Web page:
Richard arrived at just before 9am (we had cycled all day around a huge loop in the River and to get to Esztergom he had driven for an hour….)

Richard left his car at the camp ground and would catch the train back the following day to collect it. It was now time for the 3 amigos to cycle back to the River Danube and follow it further west.On this side of the river the EV6 follows the road and so the first couple of hours were not very scenic to say the least.

When we reached the town of Labatlan we stopped for a snack and to weigh up our optionsMy map showed that there was a ferry across the river and so we cycled to the ferry station The schedule on the gate showed that there was not another ferry for an hour and a half, but for 30 euro there was an intercom where we could get the boat to come and get us and take us across. 

We decided that for 10 euro each to get across the River Danube that this was the best option and pressed the intercom.  The only problem was that nobody answered so we gave up. Our only option was to get back on the main road.On main roads it is always best to separate as to pass 3 cyclists with panniers cycling in a row is difficult for cars/trucks so before setting off on the main road we had arranged to stop and regroup 15km away  at the town of Dunaalmas

As we were on the main road it was time trail time, and I put my head down and went for it.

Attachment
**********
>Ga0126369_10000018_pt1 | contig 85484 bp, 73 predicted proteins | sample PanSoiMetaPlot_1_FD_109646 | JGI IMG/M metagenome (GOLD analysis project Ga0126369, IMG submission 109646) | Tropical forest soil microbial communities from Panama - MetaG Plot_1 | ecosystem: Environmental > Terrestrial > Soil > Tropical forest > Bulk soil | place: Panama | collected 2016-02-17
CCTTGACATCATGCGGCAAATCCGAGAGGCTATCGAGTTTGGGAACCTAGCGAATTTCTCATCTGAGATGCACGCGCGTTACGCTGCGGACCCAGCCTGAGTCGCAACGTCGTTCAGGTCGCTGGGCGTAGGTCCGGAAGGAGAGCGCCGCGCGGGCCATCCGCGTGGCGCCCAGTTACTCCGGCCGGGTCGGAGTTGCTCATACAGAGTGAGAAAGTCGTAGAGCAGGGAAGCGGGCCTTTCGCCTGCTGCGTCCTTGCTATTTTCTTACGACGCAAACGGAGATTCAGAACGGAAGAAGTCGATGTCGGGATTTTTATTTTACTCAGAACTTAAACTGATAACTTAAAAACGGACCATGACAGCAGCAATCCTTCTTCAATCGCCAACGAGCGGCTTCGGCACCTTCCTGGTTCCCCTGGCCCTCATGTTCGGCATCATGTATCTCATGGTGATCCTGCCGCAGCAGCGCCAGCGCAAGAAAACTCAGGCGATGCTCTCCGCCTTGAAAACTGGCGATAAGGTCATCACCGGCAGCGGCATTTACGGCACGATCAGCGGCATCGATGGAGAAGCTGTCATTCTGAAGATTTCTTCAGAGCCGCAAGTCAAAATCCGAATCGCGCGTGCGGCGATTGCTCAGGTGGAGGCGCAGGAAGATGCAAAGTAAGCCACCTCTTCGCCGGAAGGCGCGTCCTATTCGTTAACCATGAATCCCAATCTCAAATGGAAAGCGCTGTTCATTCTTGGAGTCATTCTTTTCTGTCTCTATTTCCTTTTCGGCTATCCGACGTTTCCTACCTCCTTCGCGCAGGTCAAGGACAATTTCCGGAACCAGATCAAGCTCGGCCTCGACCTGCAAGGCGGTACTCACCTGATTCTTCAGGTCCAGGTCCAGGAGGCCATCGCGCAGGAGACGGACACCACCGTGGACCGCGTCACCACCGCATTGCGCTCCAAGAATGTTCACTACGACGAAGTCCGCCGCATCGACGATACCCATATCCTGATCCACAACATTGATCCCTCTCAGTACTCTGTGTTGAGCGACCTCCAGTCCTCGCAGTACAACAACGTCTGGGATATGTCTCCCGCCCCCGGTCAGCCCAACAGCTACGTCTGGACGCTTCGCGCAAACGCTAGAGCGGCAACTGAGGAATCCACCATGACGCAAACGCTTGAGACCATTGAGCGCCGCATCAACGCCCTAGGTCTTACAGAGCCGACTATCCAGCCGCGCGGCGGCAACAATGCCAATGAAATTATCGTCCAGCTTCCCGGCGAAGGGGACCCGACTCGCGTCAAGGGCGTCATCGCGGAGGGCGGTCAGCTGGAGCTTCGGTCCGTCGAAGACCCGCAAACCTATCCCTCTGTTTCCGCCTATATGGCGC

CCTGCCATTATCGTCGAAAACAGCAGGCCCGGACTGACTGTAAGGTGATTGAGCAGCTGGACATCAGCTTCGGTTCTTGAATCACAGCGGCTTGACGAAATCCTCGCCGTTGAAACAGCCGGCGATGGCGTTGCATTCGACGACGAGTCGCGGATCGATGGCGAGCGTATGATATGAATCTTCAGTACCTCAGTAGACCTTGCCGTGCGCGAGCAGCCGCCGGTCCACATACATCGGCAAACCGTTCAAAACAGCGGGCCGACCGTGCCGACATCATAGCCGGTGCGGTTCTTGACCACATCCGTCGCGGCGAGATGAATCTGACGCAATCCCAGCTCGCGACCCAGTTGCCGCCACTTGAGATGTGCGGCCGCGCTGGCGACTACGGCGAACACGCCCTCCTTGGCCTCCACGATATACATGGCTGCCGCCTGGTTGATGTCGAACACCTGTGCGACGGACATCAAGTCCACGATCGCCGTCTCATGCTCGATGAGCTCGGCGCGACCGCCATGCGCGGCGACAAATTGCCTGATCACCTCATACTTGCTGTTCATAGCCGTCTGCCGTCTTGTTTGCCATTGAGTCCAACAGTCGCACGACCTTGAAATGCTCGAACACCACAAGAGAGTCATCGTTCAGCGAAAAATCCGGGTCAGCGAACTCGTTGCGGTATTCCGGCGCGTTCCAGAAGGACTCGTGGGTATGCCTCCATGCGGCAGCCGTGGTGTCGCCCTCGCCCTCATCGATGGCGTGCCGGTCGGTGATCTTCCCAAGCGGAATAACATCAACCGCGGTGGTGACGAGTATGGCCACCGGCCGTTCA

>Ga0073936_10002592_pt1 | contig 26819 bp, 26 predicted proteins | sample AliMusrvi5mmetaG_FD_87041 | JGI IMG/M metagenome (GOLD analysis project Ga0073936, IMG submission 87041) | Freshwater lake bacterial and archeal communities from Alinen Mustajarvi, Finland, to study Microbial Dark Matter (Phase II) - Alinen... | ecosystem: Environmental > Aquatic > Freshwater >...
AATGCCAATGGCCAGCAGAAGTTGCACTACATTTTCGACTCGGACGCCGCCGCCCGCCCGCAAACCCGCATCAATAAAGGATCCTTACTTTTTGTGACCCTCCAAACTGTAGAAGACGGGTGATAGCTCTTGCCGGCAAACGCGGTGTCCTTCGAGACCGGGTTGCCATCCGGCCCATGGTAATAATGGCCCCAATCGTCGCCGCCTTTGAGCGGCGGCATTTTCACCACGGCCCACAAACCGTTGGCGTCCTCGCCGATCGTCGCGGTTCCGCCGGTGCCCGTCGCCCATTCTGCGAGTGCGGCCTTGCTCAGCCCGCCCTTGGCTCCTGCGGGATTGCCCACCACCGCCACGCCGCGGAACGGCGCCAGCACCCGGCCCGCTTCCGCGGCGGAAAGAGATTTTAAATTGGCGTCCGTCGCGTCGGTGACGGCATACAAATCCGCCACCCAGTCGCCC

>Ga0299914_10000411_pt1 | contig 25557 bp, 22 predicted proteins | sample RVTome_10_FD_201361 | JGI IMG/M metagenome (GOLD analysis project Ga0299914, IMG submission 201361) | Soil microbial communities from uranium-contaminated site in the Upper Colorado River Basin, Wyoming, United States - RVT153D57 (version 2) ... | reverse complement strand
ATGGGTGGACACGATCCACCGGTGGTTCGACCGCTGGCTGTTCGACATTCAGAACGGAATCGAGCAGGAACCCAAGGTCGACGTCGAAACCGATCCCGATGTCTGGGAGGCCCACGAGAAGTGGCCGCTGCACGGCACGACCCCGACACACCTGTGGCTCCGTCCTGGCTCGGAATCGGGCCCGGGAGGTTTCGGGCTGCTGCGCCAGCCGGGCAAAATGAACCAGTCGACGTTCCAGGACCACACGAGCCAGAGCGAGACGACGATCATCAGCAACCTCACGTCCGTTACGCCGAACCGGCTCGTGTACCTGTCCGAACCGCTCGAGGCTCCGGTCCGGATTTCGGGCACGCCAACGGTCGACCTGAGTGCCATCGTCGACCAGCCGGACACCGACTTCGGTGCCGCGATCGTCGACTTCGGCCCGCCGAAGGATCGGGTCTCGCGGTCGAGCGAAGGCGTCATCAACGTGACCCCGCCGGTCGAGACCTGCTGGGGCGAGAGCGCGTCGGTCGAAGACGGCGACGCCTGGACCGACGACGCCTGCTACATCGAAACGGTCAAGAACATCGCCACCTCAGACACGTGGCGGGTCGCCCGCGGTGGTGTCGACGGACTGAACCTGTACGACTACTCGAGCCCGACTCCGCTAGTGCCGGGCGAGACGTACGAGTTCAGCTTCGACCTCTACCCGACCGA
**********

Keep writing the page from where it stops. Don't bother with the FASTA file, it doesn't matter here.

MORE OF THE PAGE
Once I reached the town I stopped outside a café to wait for the lads, and as the small hand on the clock was now past midday it was officially beer timeIt was then time to look at the route again as cycling along the main road was no funMy map showed another river crossing  up ahead so when we left the café we continued along the main road and cycled there.

When we arrived there was a ferry platform, but no ferry.  We asked the locals at a nearby café if the ferry was running.  Andreu said that the ferry had stopped a couple of years ago, and now the platform was used solely by cruise boats that travelled up and down the river. 

She said that one of her friends, Jozes, was a cyclist and called him over to give us some routing advice.  He was wearing a cycling t-shirt and when I explained what I was doing he ran off and 5 minutes later came back with a t-shirt for me.

A fantastic gesture. 

While discussing route advice the good news was that 10km away at the town of Tata there was a medieval festival going on which we would now cycle to.

The bad news was that on this side of the river the EV6 just followed the main road for the next 50km.  We would have to come up with a plan B after visiting Tata.

As we cycled back to the main road we passed a thermal stream that was bubbling up out of the groundThe water was crystal clear, but like at Heviz thermal lake a few days before it had a slight sulphurous smell to it.

Once we were back on the main road we only had a couple of kilometres before we could get off the highway and pick up a track that wound it’s way next to a stream and took us the 10km to Tata.

It was so nice to be away from the main road